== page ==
Ancient Farmers of the Verde Valley
Montezuma Castle and Tuzigoot invite you into the world of the Southern Sinagua, who flourished in the Verde Valley hundreds of years ago. For thousands of years, hunters and gatherers had roamed the Verde Valley. The area's characteristic agriculture and architecture emerged later; influenced by the neighboring Hohokam and the Northern Sinagua.
The first permanent settlements here resembled those of the Hohokam culture from southern and central Arizona. Between 700 and 900 CE (Common Era) some Hohokam moved north into the valley. These productive farmers grew corn, beans, squash, and cotton using techniques like canal irrigation. They also made their distinct red-on-buff pottery and built ballcourts. One-room pit houses perched on terraces overlooked their crop fields in the bottomlands.
Northern Sinagua culture, centered around present-day Flagstaff, clearly influenced the above-ground masonry dwellings that appeared about 1125. Small structures and later pueblos, like those built by Ancestral Puebloan people living north of the Mogollon Rim, rose along major streams. By 1150, Southern Sinagua began building large pueblos, often on hilltops or in cliff alcoves. Montezuma Castle and Tuzigoot villages reached their maximum size in the 1300s and were occupied for another century.
No one knows why the Southern Sinagua migrated away from their pueblos by the early 1400s. It may have been overpopulation, depletion of resources, disease, conflicts within or between groups, climate change, or perhaps spiritual beliefs. Whatever the reasons, many Southern Sinagua likely migrated northward to pueblo villages. Others may have stayed in the Verde Valley and returned to hunter-gatherer ways.
Daily Life of the Southern Sinagua
The Southern Sinagua lived principally by farming and supplemented their staple crops by hunting and gathering. Their surroundings offered an abundance of resources: water from the river and streams, fertile land alongside waterways, and sufficient gameincluding deer, antelope, rabbit, bear, muskrat, and duckto augment a diet that relied heavily on corn. They also mined a salt deposit a few miles from present-day Camp Verde. Evidence suggests that salt was traded widely throughout the region.
Skilled Southern Sinagua artisans fashioned stone tools like axes, knives, and hammers, as well as manos and metates for grinding corn. Other crafts included bone awls and needles, handsome woven garments of cotton, and ornaments of shell, turquoise, and a local red stone (argillite) for personal wear.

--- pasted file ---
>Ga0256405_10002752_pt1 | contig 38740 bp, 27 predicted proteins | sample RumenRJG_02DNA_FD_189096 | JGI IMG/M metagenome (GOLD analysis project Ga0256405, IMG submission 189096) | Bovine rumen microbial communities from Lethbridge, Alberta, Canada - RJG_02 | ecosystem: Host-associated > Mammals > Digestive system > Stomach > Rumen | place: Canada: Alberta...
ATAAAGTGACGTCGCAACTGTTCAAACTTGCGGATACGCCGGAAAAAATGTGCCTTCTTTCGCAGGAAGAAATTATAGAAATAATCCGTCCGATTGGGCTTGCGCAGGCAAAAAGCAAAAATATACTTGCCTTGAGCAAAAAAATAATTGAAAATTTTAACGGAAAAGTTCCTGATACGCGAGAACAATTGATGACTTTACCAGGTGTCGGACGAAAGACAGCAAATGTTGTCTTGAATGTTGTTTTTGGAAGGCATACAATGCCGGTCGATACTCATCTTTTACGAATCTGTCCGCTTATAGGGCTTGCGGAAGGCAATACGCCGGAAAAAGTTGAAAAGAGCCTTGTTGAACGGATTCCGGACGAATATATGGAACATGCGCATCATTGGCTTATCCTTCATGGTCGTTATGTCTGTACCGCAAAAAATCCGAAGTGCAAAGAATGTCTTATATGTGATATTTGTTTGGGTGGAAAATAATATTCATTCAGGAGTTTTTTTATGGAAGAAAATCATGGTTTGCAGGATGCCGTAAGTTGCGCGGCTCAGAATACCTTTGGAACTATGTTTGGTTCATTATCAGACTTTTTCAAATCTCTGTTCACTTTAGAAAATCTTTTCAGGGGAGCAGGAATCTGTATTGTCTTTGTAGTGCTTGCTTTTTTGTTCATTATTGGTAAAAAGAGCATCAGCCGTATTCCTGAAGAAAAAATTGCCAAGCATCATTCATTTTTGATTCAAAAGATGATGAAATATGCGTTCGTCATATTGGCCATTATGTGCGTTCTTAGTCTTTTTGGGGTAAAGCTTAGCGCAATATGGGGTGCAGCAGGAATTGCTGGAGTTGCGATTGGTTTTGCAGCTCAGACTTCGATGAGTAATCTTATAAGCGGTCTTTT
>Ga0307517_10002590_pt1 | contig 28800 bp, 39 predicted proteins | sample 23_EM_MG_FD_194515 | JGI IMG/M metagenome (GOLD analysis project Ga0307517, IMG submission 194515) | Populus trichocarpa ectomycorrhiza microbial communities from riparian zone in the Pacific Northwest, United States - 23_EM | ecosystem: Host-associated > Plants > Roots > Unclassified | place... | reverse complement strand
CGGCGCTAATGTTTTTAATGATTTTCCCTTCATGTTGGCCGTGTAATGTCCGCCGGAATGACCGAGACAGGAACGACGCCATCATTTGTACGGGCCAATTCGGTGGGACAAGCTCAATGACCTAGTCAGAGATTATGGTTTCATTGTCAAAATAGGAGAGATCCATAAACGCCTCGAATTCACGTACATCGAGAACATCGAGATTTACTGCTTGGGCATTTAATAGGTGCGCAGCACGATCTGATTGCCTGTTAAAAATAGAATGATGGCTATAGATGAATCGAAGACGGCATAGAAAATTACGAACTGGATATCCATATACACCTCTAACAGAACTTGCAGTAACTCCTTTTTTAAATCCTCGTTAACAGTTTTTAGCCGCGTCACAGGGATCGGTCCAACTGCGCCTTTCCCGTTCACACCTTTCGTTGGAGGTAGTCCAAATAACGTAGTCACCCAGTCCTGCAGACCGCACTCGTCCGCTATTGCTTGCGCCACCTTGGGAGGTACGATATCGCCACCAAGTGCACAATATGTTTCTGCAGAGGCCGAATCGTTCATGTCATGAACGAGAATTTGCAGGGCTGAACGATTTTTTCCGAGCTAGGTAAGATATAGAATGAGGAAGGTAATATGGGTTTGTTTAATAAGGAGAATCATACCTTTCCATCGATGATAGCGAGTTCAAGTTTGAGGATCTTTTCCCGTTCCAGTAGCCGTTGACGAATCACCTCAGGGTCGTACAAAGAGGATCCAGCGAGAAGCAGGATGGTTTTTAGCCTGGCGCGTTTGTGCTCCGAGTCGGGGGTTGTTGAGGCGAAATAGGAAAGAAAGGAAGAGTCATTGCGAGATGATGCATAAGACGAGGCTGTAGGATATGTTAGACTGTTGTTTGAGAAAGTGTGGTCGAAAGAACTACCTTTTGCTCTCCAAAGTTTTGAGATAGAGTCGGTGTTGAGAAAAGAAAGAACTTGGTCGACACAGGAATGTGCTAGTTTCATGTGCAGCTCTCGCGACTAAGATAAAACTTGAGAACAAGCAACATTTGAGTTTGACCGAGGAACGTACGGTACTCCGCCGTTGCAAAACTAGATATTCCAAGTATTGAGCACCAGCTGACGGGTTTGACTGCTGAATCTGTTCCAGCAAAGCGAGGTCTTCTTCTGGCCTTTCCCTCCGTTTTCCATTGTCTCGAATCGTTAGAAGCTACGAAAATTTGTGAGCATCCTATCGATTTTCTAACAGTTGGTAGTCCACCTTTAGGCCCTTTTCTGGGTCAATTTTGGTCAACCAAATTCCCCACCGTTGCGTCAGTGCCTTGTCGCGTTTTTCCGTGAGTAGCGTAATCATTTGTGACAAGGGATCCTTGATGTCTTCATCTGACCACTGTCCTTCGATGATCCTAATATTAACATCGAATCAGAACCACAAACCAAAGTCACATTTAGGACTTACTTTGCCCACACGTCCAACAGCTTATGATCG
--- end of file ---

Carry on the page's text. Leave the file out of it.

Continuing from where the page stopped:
Another specialty was reddish-brown pottery, undecorated but highly polished. These plain vessels probably served for cooking and storage. Decorated pottery vessels found at archeological sites in this area arrived by trade with neighbors to the north, south, or east.
Southern Sinagua builders made do with local materials for their pueblos. The cobble walls at Tuzigoot are massive but poorly balanced. The limestone at Montezuma Castle is fairly soft and splits unevenly. Yet Montezuma Castle, protected from the elements, was so well built that it has stood for over 700 years. It is one of the best-preserved prehistoric structures in the Southwest.
Visiting the Park
Tuzigoot (Apache for "crooked water") is the remnant of a Southern Sinagua village built between 1000 and 1400. It crowns the summit of a long ridge rising 120 feet above the Verde Valley. The original pueblo was two stories high in places, with 87 ground-floor rooms. There were few exterior doors; entry was by ladders through roof openings. The village began as a small cluster of rooms inhabited by some 50 persons for 100 years. In the 1200s the population doubled and then doubled again.
Location Tuzigoot National Monument is 50 miles south of Flagstaff via US Alt. 89, the scenic road through Oak Creek Canyon.
Activities Both Montezuma Castle and Tuzigoot have visitor centers with exhibits on Southern Sinagua people who lived in this region. All three sites have short, hard-surfaced walking trails.